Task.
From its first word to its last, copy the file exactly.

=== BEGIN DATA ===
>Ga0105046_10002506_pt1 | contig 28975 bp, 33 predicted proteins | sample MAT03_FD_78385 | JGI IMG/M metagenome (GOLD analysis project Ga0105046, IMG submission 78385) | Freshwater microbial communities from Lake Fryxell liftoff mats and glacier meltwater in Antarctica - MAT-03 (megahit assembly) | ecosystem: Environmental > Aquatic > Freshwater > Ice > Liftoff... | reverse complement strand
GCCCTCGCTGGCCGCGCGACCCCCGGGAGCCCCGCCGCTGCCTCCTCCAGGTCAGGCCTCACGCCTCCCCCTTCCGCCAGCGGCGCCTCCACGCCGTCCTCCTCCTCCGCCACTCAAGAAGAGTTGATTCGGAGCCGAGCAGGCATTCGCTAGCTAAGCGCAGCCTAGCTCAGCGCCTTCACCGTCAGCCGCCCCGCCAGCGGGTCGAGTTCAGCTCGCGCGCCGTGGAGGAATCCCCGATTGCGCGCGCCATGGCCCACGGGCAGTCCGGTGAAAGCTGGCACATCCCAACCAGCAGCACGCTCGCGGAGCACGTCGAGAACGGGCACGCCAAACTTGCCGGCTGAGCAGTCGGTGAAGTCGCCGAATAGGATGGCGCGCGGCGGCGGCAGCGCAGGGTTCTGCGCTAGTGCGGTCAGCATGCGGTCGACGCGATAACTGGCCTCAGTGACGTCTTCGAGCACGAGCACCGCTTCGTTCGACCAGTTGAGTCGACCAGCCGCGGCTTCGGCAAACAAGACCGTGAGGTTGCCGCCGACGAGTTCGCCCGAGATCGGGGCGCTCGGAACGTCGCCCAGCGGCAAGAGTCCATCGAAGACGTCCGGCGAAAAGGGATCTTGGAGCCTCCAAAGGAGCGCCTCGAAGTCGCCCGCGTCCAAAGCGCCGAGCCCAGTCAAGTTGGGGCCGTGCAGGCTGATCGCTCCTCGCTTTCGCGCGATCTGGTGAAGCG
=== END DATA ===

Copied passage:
>Ga0105046_10002506_pt1 | contig 28975 bp, 33 predicted proteins | sample MAT03_FD_78385 | JGI IMG/M metagenome (GOLD analysis project Ga0105046, IMG submission 78385) | Freshwater microbial communities from Lake Fryxell liftoff mats and glacier meltwater in Antarctica - MAT-03 (megahit assembly) | ecosystem: Environmental > Aquatic > Freshwater > Ice > Liftoff... | reverse complement strand
GCCCTCGCTGGCCGCGCGACCCCCGGGAGCCCCGCCGCTGCCTCCTCCAGGTCAGGCCTCACGCCTCCCCCTTCCGCCAGCGGCGCCTCCACGCCGTCCTCCTCCTCCGCCACTCAAGAAGAGTTGATTCGGAGCCGAGCAGGCATTCGCTAGCTAAGCGCAGCCTAGCTCAGCGCCTTCACCGTCAGCCGCCCCGCCAGCGGGTCGAGTTCAGCTCGCGCGCCGTGGAGGAATCCCCGATTGCGCGCGCCATGGCCCACGGGCAGTCCGGTGAAAGCTGGCACATCCCAACCAGCAGCACGCTCGCGGAGCACGTCGAGAACGGGCACGCCAAACTTGCCGGCTGAGCAGTCGGTGAAGTCGCCGAATAGGATGGCGCGCGGCGGCGGCAGCGCAGGGTTCTGCGCTAGTGCGGTCAGCATGCGGTCGACGCGATAACTGGCCTCAGTGACGTCTTCGAGCACGAGCACCGCTTCGTTCGACCAGTTGAGTCGACCAGCCGCGGCTTCGGCAAACAAGACCGTGAGGTTGCCGCCGACGAGTTCGCCCGAGATCGGGGCGCTCGGAACGTCGCCCAGCGGCAAGAGTCCATCGAAGACGTCCGGCGAAAAGGGATCTTGGAGCCTCCAAAGGAGCGCCTCGAAGTCGCCCGCGTCCAAAGCGCCGAGCCCAGTCAAGTTGGGGCCGTGCAGGCTGATCGCTCCTCGCTTTCGCGCGATCTGGTGAAGCG